To Szeroki Dunaj street
The defensive walls of Warsaw take the form of real fortifications here. Both have battlements, shooting holes, and the external wall has an additional pavement.
There are remains and reconstructions of internal and external towers. In the first of them placed Monument of Little Insurrectionist, paying homage to children, teenagers, scouts and nurses. All minors who died during the Warsaw Uprising at the hands of the German occupier. This monument has amazing overtones, being also one of the saddest monuments in Warsaw.
Above it is the only tenement house preserved in the inter-walls. A tablet was placed in its gate, showing the old layout and location of the gates that once led to the city. The building itself houses Podwale Bar & Books. Amazing place where in a beautiful interior you can have a drink with friends. It looks particularly beautiful from the outside, thanks to the lighting switched on on summer evenings.
A few meters away there is a memorial site. Tchorek Plaque informs about the shooting of 30 Poles in this place by the German occupier on September 2, 1944.
At the height of Szeroki Dunaj street, there is a passage in the wall and tenement house to the square. It was here, in the Middle Ages, where under the wall flowed Dunaj stream, from which streets were named, and later pierced here the Butcher's Gate, leading to the town's slaughterhouses. Opposite, through the bridge over the former moat, you can go to Podwale street. It's a post-war construction.
To Nowomiejska street
A little further, towards Nowomiejska Street, there is the gunpowder tower, which served as a place to store gunpowder. This is an example of a great post-war reconstruction, which was possible thanks to commemorating it on one of the watercolors by Zygmunt Vogel.
It is worth mentioning the boulder, commemorating the second of the great designers of the reconstruction of Warsaw - Jan Zachwatowicz. By the way, this part of inter-walls, up to the escarpment, is named from Jan Zachwatowicz.
The section at the end of Nowomiejska Street is crowned by a monumental Barbican. One of several in Europe and two in Poland (next to Krakow) that have survived to this day. This building erected in the mid-sixteenth century allowed much better fire of the opponent, hence its characteristic bend. This building was built on a two-span bridge, above the moat, as a forearm of New Town Gate. It was the second gate leading to the city. It was also called the gate of the townsmen or Łaziebna. Interestingly, the Barbican building is a reconstruction. Before the war, half of it did not exist at all, and the right wall served as the facade of tenement houses, including the famous Gdańsk Cellar.
To the Vistula embankment
This section is worth seeing from the moat level, because the outer wall here takes its original height. It is only from this position that you can feel the monumentalism of this building and imagine how well fortified Warsaw was. By the way, you can imagine how much work the builders had to put into the defensive walls of Warsaw, taking into account what tools were used and how much effort involved delivering materials to the construction site.
From the Barbican to the relics of Marshal's Tower there is a pavement that I recommend taking a walk. By the way, a great place for photos. As for the tower itself, it was erected during the third stage of wall construction, during Janusz the Elder. It was a round tower, towering over the city at a height of 25 meters. The tower had a perfect view, which served as a vantage point. In addition, there was also a prison in it, and city guards informed the population about fires, night time, etc. Today, only its relic in the form of foundations remained, but it is still a good viewpoint and a place from which you can observe the Vistula valley.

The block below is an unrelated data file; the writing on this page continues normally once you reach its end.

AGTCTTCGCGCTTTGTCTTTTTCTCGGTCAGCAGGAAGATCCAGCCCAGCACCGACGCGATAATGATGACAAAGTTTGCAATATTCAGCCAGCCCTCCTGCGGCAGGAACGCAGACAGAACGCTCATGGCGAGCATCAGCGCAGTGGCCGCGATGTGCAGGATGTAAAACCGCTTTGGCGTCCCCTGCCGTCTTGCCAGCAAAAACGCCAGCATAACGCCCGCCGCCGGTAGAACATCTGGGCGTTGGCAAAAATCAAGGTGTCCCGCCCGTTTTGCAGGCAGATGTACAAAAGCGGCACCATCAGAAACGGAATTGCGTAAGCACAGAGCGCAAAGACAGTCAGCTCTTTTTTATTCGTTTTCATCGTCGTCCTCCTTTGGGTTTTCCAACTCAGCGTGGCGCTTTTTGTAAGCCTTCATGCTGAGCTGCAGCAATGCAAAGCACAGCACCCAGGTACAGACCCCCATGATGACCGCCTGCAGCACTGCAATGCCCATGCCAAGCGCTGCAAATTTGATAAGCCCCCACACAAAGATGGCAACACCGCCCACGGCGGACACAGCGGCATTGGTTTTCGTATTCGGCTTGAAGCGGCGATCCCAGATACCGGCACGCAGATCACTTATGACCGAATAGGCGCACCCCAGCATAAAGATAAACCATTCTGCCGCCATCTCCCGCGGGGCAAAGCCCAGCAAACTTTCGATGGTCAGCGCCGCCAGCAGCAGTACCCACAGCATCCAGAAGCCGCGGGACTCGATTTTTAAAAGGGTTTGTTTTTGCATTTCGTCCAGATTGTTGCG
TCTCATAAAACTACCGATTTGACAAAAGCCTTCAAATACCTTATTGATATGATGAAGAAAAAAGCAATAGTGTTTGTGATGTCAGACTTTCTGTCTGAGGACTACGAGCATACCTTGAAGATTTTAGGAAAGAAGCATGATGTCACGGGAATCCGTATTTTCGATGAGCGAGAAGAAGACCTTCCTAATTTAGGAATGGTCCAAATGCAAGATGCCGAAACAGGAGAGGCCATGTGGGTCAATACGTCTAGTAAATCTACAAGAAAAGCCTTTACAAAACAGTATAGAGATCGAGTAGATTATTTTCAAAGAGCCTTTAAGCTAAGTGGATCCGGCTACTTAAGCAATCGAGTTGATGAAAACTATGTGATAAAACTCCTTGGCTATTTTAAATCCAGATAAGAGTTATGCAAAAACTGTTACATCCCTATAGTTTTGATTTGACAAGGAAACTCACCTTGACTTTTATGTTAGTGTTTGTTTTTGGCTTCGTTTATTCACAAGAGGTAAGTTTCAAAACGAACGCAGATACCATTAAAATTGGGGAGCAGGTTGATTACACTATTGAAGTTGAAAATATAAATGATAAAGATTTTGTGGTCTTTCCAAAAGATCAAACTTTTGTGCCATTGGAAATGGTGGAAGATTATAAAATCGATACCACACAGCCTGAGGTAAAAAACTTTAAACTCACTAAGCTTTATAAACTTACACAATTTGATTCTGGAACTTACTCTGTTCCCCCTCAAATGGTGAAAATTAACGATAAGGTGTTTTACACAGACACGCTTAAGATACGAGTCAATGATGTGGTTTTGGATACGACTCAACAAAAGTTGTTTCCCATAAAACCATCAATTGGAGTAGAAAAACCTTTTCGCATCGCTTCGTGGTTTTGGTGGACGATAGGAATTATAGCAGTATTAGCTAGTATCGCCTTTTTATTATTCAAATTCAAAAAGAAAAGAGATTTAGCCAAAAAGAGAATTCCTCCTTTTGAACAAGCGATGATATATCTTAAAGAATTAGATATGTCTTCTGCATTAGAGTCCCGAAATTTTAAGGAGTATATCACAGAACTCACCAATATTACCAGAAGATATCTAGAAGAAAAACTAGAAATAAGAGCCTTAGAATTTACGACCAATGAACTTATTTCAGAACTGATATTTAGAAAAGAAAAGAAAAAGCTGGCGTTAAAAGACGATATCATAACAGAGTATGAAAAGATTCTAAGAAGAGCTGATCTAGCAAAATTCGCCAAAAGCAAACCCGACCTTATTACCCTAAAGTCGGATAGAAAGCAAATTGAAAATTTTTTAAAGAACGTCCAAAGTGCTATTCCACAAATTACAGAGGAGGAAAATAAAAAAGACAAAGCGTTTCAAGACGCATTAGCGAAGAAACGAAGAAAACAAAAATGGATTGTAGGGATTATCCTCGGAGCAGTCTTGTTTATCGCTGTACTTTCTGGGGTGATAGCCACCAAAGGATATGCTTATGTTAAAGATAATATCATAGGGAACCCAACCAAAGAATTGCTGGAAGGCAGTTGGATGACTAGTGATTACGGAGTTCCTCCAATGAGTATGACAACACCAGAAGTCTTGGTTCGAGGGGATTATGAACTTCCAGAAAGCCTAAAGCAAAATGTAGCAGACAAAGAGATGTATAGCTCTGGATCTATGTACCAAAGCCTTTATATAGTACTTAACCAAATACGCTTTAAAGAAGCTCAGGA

Along the escarpment and the Vistula
The last part is also the only one whose reconstruction was abandoned after the war. Like before the war, the walls were used as the walls of the rebuilt tenement houses at Brzozowa Street. Only here and there, in the gaps between the buildings, we can see the outlines of these walls.
This wall is very well visible at the very corner, next to the mentioned Marshal's Tower. It's good enough to see even the original foundations built of massive stones. At the foot of these walls is mysterious the sculpture, which in the opinion of various people, presents Wars and Sawa the legendary founders of the city. According to other reviews, it shows Warsaw insurgents, while yet another version simply speaks of a pair of Warsaw residents.
Walking down Brzozowa Street, it's worth stopping at the Stone Stairs. At the height of this picturesque street, there was once, pierced in the wall White Gate, known also as Fisherman's Gate, leading from the city to the Vistula.
The most interesting fragment of the walls on this section, or rather its relic are the remains of Dung Gate, exposed in the walls of the tenement house at the end of Celna Street. Certainly it is the most interesting original gate relic in the entire Old Town, because it is the only one. This gate was built along with the construction of the last section of the internal walls and led to the landfill called Dung Mountain. Today it is a nice vantage point, but believe me, it was a huge distress for the locals in the 19th century.
Individual fragments of the wall, several dozen centimeters high, are located at the back of houses at Kanonia. At the first of them, the foundations of the former tower, in which the canon gate was pierced, were preserved. Larger and more magnificent fragments can be found at the back of Baciarelli's House, while the remains of a full wall close the Castle Garden from the side of Steinkeller Street.
At the end
All you have to do is go back to Dung Mountain and cross Dawna Street to Kanonia, Dziekania and then to the Castle's kitchen courtyard. We are back at Castle Square and we end the walk that could have been felt already in our legs.
I hope that the walk will encourage everyone to explore and learn the secrets of Warsaw on their own. As you can see, even 'well-worn' monuments, such as the defensive walls of Warsaw, can provide many new curiosities to its inhabitants.
So: see you in the city!